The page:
Daisies became one of the most internationally renowned films of the Czech New Wave, whose high point ran roughly from the emergence of a group of young Czech filmmakers in 1963 until the Soviet invasion of Czechoslovakia in 1968. Chytilová held the distinction of being both the group’s oldest filmmaker and its lone female one. Several of her peers with whom she had studied at the film school FAMU contributed segments based (like hers) on stories by the writer Bohumil Hrabal to Pearls of the Deep. These filmmakers included the overtly political Evald Schorm, who would later question how society defined madness in his drama The Return of the Prodigal Son; the playful Jiří Menzel, whose great international success Closely Watched Trains would come soon after the omnibus feature debuted; the alternately poetic and blunt Jaromil Jireš, who would save his most forceful film, The Joke (based on Milan Kundera’s novel), for after the Soviet invasion; and the inimitable Jan Němec, realizer of acidic and shocking wonders such as Diamonds of the Night, A Report on the Party and Guests, and Martyrs of Love, who shot his productions quickly so that they would be wrapped before the authorities shut them down.
Chytilová’s fellow Czech New Wave filmmakers additionally included František Vláčil, director of the indelible medieval epic Marketa Lazarová; and Ivan Passer (Intimate Lighting) and Milos Forman (Loves of a Blonde), both of whom would leave Czechoslovakia to make their post-invasion films in the United States.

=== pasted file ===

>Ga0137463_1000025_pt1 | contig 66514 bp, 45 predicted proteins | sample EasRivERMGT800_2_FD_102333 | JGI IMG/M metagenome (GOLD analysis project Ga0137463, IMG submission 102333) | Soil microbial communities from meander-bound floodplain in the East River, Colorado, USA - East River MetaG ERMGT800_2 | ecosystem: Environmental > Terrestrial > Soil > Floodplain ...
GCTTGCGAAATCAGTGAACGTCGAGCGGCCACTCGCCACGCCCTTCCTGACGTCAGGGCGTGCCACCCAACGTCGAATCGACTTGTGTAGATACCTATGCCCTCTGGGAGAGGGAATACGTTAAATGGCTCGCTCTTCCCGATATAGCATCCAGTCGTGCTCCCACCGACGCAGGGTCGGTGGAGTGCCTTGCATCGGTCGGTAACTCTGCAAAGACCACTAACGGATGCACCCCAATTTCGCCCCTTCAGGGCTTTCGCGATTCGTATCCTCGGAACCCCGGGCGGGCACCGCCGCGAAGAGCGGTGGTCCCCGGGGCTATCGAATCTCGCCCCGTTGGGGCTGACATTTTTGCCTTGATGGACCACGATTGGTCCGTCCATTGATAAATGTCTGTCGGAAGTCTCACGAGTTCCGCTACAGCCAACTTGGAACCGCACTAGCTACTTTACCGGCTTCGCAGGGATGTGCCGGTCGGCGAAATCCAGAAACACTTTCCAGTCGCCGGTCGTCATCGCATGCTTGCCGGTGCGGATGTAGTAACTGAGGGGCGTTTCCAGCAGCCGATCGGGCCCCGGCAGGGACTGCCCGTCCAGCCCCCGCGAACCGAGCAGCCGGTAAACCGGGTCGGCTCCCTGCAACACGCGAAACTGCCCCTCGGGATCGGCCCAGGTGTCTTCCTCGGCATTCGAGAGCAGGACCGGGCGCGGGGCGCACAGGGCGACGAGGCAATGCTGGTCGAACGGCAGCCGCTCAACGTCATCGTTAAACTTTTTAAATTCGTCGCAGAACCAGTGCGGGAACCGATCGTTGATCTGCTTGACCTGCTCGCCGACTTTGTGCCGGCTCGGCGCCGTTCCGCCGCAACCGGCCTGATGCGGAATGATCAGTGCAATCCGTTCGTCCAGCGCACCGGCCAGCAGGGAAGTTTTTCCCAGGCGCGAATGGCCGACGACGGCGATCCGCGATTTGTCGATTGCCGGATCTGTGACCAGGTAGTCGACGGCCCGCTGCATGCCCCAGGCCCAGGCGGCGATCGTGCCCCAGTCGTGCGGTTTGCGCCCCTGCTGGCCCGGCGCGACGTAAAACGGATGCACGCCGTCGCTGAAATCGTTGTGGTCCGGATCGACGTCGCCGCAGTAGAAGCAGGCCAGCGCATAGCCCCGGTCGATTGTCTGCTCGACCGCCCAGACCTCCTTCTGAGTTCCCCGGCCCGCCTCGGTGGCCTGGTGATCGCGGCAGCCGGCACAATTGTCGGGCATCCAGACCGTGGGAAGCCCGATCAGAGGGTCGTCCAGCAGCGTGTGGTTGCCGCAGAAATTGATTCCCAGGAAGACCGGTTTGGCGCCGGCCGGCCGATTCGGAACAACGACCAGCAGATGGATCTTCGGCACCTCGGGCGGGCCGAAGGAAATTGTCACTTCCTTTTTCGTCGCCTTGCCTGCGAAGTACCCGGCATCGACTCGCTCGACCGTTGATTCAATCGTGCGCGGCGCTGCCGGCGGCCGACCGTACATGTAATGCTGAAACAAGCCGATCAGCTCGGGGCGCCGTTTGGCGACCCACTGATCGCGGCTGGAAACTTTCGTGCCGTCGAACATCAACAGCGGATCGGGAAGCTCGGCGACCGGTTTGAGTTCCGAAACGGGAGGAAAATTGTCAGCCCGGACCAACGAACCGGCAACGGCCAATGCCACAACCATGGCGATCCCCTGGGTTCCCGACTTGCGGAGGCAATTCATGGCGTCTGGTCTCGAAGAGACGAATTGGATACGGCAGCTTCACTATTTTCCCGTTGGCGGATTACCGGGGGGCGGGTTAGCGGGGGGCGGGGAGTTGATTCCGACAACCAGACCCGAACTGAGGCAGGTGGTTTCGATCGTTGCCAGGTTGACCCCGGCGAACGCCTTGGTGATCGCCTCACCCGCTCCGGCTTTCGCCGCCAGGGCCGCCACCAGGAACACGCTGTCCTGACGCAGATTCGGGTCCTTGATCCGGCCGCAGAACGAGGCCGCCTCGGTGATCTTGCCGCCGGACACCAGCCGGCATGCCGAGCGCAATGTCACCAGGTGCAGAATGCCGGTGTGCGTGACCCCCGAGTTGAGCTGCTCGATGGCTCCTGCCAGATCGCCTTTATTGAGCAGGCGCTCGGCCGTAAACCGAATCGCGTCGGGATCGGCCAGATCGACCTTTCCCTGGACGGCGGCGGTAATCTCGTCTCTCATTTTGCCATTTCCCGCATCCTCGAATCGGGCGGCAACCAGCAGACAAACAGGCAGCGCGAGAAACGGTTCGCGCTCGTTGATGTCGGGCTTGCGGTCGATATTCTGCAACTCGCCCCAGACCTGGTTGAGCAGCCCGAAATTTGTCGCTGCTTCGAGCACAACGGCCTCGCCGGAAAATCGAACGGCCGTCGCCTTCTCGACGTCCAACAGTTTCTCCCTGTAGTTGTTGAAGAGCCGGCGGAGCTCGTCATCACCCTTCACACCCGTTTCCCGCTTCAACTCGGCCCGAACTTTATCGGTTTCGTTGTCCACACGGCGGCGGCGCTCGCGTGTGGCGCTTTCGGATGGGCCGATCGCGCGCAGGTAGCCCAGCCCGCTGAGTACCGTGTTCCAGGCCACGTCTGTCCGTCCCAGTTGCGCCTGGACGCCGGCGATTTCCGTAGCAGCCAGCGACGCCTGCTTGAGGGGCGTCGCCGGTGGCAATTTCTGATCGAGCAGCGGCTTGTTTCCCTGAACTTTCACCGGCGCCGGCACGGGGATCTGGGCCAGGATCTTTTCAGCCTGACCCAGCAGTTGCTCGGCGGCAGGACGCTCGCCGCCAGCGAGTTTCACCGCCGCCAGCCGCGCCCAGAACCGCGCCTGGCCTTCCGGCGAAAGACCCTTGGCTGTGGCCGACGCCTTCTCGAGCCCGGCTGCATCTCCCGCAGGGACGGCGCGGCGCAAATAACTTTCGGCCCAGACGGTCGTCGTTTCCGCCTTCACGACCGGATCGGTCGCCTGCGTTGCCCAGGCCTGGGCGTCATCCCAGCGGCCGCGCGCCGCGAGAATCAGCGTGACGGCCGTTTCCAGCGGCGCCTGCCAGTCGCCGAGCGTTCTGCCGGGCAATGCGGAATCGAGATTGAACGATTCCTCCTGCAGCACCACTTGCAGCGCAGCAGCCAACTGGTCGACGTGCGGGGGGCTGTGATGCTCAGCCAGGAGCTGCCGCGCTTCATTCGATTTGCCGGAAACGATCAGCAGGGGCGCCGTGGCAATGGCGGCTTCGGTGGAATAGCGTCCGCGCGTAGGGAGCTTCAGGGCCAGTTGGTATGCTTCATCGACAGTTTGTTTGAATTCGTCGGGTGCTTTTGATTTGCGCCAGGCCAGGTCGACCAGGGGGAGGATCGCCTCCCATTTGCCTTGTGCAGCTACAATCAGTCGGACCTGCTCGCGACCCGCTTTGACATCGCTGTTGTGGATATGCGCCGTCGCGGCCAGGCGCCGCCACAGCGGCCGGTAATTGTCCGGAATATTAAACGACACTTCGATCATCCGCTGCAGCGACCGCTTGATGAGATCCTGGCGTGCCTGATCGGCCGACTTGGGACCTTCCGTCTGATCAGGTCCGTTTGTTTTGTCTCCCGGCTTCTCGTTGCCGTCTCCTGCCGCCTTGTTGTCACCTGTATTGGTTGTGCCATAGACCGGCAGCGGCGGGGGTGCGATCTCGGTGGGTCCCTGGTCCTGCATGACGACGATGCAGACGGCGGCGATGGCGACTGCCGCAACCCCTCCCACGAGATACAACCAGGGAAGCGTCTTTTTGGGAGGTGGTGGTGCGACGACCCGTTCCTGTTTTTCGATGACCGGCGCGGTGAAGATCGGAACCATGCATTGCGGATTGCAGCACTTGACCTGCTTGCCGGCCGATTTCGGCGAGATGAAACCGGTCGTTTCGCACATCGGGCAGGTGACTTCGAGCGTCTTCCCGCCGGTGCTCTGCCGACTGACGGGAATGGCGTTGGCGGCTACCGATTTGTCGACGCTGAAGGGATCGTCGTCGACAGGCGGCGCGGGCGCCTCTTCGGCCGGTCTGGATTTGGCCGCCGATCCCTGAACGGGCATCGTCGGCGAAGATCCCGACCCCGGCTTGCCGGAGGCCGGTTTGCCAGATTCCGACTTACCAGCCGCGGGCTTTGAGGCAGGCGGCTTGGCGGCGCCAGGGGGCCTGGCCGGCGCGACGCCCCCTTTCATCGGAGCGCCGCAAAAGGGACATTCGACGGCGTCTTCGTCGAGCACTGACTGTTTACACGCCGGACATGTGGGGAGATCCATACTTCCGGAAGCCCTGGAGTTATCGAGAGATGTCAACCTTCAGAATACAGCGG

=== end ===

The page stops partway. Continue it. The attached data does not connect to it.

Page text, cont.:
Brazilian audiences have recently had the pleasure of viewing Chytilová’s films in dialogue with theirs and those of others thanks to the wonderful all-35mm film series "Czech New Wave Series - The Other Side of Europe," curated by Gabriela Wondracek Linck and realized through the cultural organization Centro Cultural Banco do Brasil (CCBB). The series continues in São Paulo through Thursday.
A brief piece on a great retelling of a Greek tragedy. The L Magazine, February 5.
The film Medea, directed by Pier Paolo Pasolini, screened last month in New York on a newly restored 35mm print as part of the BAMcinématek series "Vengeance is Hers." Co-curators Nellie Killian and Thomas Beard’s series contained several other remarkable films, including Jeanne Dielman, 23 Quai du Commerce, 1080 Bruxelles, Kuroneko, Hyenas (a review of which will soon be posted on this site), The Heiress, The Lady Eve, and Intimate Confessions of a Chinese Courtesan.
This article on Medea contains a quote from the Chilean filmmaker Sebastián Sepúlveda, whose compelling debut feature The Quispe Girls I wrote about in January for Moving Image Source. Sepúlveda has said that he is inspired by Pasolini’s willingness to mix elements of fiction and nonfiction. For examples, one can look to Pasolini’s scripted narratives unfolding in natural settings with a combination of trained and untrained actors, which in addition to Medea include wonderfully poetic and forceful films such as Accatone, The Gospel According to Saint Matthew, and The Decameron.
A review of the last film by the great Aleksei German. Screen Machine 6, March 2014.
German directed six films over a span of nearly 50 years - The Seventh Companion (co-directed with Grigori Aronov), Trial on the Road, Twenty Days Without War, My Friend Ivan Lapshin, and Hard to Be a God. They are all remarkable. A recent touring retrospective of German’s films additionally included The Fall of Otrar, directed by Ardak Amirkulov, which German produced and co-wrote.
German’s son Aleksei German, Jr. is also a strong filmmaker, with his most notable film likely being Paper Soldier, a work about the Soviet space program set in 1961.
My review makes reference to an informative article by the critic-programmer Olaf Möller about Hard to Be a God that can be found here. The six-year shoot of German’s film is chronicled in the recent documentary Playback, co-directed by Antoine Cattin and Pavel Kostomarov.